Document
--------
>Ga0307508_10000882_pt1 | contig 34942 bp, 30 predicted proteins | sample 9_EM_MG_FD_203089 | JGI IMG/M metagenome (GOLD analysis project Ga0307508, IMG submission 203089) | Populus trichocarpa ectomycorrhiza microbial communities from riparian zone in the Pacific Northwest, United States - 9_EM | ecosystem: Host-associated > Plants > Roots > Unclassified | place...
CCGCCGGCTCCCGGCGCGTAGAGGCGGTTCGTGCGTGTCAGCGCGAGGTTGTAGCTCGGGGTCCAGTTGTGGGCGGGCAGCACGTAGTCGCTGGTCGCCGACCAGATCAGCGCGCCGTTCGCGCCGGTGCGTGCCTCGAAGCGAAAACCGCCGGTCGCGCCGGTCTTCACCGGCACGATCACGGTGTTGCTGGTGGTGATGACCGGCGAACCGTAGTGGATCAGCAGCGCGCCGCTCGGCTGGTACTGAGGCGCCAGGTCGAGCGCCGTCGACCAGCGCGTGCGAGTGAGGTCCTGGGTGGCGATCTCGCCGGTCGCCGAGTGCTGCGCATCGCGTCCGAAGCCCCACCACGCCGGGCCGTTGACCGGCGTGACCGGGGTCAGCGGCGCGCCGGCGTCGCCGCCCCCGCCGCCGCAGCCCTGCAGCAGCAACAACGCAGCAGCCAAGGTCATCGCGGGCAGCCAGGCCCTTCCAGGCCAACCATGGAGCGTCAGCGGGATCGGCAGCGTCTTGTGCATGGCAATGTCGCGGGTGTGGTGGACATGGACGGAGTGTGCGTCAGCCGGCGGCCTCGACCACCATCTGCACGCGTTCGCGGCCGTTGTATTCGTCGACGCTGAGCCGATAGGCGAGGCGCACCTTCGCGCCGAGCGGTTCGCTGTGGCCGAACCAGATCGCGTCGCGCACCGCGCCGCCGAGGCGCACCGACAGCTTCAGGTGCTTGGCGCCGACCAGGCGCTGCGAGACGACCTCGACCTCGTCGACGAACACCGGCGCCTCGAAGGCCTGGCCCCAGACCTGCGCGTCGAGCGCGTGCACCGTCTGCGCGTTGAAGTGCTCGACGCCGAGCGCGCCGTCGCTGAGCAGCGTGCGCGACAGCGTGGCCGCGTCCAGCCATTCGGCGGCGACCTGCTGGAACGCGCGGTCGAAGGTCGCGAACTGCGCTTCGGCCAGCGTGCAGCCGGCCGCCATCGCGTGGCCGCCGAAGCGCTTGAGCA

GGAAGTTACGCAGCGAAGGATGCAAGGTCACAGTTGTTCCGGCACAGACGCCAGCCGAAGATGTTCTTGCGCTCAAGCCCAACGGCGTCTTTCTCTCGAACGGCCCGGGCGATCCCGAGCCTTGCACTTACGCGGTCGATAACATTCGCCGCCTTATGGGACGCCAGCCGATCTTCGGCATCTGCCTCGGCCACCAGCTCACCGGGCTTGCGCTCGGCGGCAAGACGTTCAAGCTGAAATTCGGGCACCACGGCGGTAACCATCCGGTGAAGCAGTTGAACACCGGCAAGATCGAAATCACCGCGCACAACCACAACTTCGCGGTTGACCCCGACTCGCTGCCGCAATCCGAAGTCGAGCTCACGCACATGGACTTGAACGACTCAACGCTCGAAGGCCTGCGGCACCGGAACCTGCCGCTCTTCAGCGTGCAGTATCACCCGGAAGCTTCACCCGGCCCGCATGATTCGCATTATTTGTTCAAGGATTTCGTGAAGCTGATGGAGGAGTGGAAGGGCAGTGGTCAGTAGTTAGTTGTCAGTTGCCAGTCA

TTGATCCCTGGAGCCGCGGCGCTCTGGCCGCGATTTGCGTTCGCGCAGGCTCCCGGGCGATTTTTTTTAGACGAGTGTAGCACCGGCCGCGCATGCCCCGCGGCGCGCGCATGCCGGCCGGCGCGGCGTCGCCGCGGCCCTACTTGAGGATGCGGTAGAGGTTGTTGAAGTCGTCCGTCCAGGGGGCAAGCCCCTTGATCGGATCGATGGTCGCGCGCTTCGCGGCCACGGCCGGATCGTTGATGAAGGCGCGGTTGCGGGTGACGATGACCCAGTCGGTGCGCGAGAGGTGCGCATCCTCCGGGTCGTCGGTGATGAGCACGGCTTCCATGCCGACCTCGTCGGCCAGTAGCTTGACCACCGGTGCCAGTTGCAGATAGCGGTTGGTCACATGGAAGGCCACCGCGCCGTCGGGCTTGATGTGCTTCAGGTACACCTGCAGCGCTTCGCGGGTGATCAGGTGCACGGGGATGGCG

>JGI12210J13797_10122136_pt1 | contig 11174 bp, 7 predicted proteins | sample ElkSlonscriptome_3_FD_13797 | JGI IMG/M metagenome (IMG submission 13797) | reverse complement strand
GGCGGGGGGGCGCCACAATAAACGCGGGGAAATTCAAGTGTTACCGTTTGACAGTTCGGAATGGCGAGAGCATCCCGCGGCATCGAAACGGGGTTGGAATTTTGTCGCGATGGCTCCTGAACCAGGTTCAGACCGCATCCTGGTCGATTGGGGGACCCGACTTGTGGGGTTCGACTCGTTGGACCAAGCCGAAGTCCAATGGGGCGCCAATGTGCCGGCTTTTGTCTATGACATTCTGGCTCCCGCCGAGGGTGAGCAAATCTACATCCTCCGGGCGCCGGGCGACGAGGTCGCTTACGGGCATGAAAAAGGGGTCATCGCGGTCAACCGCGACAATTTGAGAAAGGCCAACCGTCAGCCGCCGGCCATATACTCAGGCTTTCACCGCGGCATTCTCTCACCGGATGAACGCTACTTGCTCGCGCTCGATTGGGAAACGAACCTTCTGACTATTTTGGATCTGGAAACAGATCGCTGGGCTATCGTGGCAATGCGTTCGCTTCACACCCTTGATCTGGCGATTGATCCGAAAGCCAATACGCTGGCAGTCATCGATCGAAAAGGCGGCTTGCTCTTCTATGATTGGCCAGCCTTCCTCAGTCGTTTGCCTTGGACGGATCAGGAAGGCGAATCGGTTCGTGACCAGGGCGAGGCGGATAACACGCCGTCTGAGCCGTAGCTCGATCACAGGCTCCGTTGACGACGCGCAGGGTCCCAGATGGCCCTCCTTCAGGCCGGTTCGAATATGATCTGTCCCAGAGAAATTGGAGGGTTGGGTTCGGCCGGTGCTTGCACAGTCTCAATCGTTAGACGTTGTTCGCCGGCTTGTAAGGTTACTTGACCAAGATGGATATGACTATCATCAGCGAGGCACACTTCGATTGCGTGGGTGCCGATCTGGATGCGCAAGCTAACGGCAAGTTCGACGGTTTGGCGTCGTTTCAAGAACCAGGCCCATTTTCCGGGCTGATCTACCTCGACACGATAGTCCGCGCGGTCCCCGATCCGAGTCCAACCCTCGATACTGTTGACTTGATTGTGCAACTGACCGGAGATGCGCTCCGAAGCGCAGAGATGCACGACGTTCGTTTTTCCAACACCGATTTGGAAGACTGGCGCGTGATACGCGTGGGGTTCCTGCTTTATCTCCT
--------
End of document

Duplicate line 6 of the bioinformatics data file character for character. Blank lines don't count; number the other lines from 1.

GGCGGGGGGGCGCCACAATAAACGCGGGGAAATTCAAGTGTTACCGTTTGACAGTTCGGAATGGCGAGAGCATCCCGCGGCATCGAAACGGGGTTGGAATTTTGTCGCGATGGCTCCTGAACCAGGTTCAGACCGCATCCTGGTCGATTGGGGGACCCGACTTGTGGGGTTCGACTCGTTGGACCAAGCCGAAGTCCAATGGGGCGCCAATGTGCCGGCTTTTGTCTATGACATTCTGGCTCCCGCCGAGGGTGAGCAAATCTACATCCTCCGGGCGCCGGGCGACGAGGTCGCTTACGGGCATGAAAAAGGGGTCATCGCGGTCAACCGCGACAATTTGAGAAAGGCCAACCGTCAGCCGCCGGCCATATACTCAGGCTTTCACCGCGGCATTCTCTCACCGGATGAACGCTACTTGCTCGCGCTCGATTGGGAAACGAACCTTCTGACTATTTTGGATCTGGAAACAGATCGCTGGGCTATCGTGGCAATGCGTTCGCTTCACACCCTTGATCTGGCGATTGATCCGAAAGCCAATACGCTGGCAGTCATCGATCGAAAAGGCGGCTTGCTCTTCTATGATTGGCCAGCCTTCCTCAGTCGTTTGCCTTGGACGGATCAGGAAGGCGAATCGGTTCGTGACCAGGGCGAGGCGGATAACACGCCGTCTGAGCCGTAGCTCGATCACAGGCTCCGTTGACGACGCGCAGGGTCCCAGATGGCCCTCCTTCAGGCCGGTTCGAATATGATCTGTCCCAGAGAAATTGGAGGGTTGGGTTCGGCCGGTGCTTGCACAGTCTCAATCGTTAGACGTTGTTCGCCGGCTTGTAAGGTTACTTGACCAAGATGGATATGACTATCATCAGCGAGGCACACTTCGATTGCGTGGGTGCCGATCTGGATGCGCAAGCTAACGGCAAGTTCGACGGTTTGGCGTCGTTTCAAGAACCAGGCCCATTTTCCGGGCTGATCTACCTCGACACGATAGTCCGCGCGGTCCCCGATCCGAGTCCAACCCTCGATACTGTTGACTTGATTGTGCAACTGACCGGAGATGCGCTCCGAAGCGCAGAGATGCACGACGTTCGTTTTTCCAACACCGATTTGGAAGACTGGCGCGTGATACGCGTGGGGTTCCTGCTTTATCTCCT